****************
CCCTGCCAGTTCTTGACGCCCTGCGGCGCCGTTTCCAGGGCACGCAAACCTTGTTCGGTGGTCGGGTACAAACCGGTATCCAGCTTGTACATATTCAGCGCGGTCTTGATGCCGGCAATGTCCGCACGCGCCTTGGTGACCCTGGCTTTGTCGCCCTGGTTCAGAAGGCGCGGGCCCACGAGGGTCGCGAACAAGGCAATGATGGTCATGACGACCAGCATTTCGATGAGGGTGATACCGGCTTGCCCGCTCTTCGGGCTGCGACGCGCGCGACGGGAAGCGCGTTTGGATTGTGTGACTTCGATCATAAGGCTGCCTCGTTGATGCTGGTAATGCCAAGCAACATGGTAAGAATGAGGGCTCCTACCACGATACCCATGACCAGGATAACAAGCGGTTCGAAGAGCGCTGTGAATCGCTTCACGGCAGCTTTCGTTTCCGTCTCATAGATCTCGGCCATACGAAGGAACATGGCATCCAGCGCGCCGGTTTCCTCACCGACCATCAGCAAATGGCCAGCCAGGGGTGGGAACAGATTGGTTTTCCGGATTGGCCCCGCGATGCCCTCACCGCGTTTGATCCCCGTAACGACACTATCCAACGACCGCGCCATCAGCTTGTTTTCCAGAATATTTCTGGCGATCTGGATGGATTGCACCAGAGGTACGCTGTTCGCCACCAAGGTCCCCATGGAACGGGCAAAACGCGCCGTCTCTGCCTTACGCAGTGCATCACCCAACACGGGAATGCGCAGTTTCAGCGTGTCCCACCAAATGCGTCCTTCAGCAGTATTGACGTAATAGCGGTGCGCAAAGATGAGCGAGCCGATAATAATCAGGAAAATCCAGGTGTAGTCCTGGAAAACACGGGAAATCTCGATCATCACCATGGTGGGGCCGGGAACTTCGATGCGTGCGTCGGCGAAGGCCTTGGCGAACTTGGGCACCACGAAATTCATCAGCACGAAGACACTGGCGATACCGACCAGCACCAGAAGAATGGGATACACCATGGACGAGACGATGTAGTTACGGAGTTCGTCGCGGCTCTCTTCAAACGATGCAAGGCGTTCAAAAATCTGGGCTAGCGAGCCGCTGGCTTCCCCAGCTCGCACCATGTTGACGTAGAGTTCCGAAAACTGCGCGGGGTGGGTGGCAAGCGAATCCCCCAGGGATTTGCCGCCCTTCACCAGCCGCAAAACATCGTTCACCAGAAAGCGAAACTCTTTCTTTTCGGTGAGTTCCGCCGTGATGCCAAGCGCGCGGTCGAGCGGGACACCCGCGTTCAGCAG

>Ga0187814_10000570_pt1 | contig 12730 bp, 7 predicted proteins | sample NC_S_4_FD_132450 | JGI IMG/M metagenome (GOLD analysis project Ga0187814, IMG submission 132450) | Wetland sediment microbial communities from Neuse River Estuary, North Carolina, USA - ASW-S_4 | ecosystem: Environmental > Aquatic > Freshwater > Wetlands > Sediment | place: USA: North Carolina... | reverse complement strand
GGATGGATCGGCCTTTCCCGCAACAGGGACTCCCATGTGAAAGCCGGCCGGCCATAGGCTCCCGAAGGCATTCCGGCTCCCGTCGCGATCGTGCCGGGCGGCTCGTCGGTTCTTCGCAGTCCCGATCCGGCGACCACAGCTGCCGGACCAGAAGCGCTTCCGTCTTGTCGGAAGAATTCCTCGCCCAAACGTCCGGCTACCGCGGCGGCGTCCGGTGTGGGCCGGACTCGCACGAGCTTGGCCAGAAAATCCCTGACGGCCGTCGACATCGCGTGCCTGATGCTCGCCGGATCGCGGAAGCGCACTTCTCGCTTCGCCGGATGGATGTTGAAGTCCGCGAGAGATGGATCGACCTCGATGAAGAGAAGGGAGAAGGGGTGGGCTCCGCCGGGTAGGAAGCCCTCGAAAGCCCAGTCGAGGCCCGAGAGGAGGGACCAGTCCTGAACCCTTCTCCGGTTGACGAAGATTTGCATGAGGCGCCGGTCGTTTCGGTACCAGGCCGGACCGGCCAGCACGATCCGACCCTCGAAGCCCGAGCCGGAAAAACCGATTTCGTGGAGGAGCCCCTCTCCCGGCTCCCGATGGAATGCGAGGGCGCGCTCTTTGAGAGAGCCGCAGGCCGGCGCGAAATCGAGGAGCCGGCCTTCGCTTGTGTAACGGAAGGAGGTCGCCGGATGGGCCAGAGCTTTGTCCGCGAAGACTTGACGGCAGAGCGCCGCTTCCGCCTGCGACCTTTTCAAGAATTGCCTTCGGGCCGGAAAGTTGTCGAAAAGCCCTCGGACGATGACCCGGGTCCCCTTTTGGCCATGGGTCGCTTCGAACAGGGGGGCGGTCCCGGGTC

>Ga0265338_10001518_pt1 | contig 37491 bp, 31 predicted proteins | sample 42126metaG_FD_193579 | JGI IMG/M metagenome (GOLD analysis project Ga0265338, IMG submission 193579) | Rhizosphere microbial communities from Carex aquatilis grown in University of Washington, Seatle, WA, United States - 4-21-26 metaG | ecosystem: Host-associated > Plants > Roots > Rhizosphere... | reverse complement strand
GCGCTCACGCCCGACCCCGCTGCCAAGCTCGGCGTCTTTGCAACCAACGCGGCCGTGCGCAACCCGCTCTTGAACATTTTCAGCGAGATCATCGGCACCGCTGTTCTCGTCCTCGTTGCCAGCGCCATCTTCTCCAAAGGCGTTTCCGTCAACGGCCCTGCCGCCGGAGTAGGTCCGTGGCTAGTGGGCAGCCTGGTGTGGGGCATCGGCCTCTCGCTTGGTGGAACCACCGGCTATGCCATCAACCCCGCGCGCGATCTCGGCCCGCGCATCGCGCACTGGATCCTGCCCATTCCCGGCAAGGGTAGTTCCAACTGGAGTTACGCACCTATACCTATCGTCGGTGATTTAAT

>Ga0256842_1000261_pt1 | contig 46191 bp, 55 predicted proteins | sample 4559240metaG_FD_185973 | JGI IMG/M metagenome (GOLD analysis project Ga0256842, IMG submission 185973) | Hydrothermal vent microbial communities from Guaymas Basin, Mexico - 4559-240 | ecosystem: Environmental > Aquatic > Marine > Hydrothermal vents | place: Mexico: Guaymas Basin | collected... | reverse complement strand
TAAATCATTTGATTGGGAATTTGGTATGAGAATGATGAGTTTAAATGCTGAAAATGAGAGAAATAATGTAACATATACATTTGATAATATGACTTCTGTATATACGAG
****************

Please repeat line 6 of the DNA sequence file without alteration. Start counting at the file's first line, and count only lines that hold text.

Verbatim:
>Ga0256842_1000261_pt1 | contig 46191 bp, 55 predicted proteins | sample 4559240metaG_FD_185973 | JGI IMG/M metagenome (GOLD analysis project Ga0256842, IMG submission 185973) | Hydrothermal vent microbial communities from Guaymas Basin, Mexico - 4559-240 | ecosystem: Environmental > Aquatic > Marine > Hydrothermal vents | place: Mexico: Guaymas Basin | collected... | reverse complement strand